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Posted 7 Jan 2013

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Apps of 2012

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7 Jan 2013CPOL5 min read
2012 was the second full year back using a Mac as my full-time work machine since the mid-90s.

2012 was the second full year back using a Mac as my full-time work machine since the mid-90s. The transition from Lion to Mountain Lion hasn't been smooth as I would have liked, but it's still a nice place to get some work done.

In theory, I don't need many tools to get my daily work accomplished: a browser and a text editor handles 90 percent of my needs. Nonetheless, it was interesting to look back and think about the tools that did end up being used on a daily basis.

On Mac OS

My most-used machine is still the 2010-vintage Mac Mini I purchased used two year ago. I'm using it with a Filco Majestouch-2, Tenkeyless keyboard and Apple Magic Mouse. The displays are an old 23" Sony IPS monitor and an even older 20" Samsung.

Chrome is my current go-to browser. Fast and flexible makes up a great deal for horrible memory hog.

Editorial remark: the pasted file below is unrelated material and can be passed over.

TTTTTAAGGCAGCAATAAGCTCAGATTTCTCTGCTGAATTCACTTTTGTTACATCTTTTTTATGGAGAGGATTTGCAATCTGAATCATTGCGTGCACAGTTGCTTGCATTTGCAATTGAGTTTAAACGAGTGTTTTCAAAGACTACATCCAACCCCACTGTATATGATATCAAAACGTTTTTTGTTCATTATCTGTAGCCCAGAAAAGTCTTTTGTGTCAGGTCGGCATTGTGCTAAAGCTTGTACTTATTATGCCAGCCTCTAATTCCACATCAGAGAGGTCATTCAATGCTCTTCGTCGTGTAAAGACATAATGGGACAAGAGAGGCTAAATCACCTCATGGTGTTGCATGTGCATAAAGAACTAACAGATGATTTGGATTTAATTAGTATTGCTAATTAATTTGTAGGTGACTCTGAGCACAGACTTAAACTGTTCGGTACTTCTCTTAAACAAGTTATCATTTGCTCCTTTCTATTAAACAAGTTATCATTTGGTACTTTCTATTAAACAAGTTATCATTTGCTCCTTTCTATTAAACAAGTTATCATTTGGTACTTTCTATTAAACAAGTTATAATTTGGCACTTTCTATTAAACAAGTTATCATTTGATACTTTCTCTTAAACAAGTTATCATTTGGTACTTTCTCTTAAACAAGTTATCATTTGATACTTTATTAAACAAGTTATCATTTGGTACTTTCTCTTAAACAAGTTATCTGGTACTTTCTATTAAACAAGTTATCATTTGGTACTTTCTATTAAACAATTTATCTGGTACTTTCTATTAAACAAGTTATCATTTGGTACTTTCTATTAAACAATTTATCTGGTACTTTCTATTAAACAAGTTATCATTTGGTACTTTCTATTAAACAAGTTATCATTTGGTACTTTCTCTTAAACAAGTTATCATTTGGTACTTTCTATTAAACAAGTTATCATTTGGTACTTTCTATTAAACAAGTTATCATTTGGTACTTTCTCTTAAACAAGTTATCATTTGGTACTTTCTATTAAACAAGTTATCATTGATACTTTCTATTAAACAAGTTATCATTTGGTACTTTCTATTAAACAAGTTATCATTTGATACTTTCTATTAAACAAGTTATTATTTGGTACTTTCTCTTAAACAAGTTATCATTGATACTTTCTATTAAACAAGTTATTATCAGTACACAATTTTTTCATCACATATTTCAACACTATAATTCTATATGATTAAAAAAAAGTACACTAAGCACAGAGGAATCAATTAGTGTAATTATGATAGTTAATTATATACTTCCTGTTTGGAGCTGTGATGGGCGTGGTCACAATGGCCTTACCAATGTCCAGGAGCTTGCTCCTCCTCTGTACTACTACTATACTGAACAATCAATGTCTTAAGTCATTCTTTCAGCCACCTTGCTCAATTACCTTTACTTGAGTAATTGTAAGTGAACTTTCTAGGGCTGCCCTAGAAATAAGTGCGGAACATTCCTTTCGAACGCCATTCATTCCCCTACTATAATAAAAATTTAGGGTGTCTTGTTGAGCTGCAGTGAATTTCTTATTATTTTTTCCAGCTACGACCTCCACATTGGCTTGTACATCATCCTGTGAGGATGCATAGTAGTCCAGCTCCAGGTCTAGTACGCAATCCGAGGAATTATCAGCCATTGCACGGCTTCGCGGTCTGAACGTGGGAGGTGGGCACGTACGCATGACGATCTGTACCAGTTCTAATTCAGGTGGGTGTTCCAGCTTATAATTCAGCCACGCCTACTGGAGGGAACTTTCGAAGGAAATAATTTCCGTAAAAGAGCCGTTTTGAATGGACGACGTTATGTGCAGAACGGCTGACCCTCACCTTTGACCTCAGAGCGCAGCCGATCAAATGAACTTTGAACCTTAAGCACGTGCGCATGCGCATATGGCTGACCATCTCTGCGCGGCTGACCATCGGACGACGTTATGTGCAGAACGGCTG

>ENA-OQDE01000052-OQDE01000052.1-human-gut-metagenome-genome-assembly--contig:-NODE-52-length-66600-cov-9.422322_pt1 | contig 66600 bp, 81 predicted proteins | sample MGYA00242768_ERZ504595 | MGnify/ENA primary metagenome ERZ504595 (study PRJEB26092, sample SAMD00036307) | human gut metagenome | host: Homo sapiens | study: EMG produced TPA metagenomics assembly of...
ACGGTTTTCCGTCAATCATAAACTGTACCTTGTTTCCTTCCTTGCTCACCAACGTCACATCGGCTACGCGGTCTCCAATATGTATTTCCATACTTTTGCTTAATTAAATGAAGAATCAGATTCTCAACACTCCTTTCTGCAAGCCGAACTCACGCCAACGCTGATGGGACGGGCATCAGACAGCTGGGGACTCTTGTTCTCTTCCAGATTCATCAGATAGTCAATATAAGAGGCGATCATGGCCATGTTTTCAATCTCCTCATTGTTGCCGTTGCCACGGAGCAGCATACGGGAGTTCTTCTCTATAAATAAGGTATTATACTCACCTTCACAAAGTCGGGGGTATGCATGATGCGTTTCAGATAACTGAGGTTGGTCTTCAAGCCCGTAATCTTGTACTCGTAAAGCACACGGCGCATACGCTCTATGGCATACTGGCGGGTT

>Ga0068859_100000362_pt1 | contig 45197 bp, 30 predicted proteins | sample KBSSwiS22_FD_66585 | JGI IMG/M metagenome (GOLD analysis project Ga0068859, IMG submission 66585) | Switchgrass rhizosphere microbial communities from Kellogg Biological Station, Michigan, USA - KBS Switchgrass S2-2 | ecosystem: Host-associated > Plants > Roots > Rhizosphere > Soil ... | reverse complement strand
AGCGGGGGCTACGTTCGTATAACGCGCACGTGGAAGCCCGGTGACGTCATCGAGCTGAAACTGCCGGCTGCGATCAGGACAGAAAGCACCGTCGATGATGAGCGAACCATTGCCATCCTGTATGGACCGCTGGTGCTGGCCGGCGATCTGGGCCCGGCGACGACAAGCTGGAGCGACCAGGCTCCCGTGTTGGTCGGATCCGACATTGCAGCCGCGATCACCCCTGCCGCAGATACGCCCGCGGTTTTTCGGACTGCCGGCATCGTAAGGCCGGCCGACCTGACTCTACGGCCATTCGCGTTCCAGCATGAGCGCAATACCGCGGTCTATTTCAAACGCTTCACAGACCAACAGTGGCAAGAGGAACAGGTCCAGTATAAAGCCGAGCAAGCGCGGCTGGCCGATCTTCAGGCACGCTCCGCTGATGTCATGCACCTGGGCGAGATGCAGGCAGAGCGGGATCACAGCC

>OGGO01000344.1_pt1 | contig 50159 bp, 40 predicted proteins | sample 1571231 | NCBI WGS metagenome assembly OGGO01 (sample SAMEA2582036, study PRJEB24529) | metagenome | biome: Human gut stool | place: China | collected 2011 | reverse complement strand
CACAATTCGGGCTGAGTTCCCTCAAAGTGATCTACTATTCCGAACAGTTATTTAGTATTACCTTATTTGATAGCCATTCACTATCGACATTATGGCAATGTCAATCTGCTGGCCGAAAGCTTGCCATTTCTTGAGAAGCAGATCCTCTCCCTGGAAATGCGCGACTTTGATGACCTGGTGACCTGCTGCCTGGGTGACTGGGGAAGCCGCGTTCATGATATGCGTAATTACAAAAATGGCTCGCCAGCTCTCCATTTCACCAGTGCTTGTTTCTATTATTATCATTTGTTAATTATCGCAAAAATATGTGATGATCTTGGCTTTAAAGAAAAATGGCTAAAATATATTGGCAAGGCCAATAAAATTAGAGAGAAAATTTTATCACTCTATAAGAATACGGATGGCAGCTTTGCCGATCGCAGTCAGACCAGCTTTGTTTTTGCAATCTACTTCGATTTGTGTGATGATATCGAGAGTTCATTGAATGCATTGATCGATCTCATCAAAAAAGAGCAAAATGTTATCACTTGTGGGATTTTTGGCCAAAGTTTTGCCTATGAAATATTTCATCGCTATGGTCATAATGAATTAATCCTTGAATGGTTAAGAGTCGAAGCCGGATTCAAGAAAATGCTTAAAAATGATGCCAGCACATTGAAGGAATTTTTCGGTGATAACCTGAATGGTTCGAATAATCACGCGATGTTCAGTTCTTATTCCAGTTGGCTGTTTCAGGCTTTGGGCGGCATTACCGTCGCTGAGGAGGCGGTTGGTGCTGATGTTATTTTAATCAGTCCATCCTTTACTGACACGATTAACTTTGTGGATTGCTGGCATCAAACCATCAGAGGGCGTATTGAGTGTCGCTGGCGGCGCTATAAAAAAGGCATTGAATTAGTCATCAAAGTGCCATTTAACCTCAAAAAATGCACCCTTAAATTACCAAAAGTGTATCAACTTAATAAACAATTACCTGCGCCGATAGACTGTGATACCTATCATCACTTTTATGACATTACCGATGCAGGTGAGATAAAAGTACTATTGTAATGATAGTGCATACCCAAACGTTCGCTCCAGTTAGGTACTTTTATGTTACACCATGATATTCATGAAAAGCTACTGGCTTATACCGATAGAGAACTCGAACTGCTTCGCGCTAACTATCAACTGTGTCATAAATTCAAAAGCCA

Template is a Chrome extension written by Alasdair Mercer that I use extensively for quickly grabbing information about a web page that I can then paste as formatted text into other documents.

Instapaper and Pinboard are my preferred bookmarking/read later services.

TableTools2 is a handy Firefox add-on for grabbing data from HTML tables and pasting it in CSV format. It does other tricks, too.

Sublime Text 2 is my text editor these days. It works enough like TextMate that moving over was a breeze, and now I have a consistent text editing experience across my Linux, Mac and Windows machines.

Reeder is my RSS client of choice, providing a much better window for keeping track of the feeds in my Google Reader account.

TextExpander holds boilerplate bits and pieces of text that I use frequently, and also has the ability to run scripts that grab and insert data on demand. Priceless! Pro tip: start your snippet abbreviations with a semicolon and you'll never have to worry about premature expansion.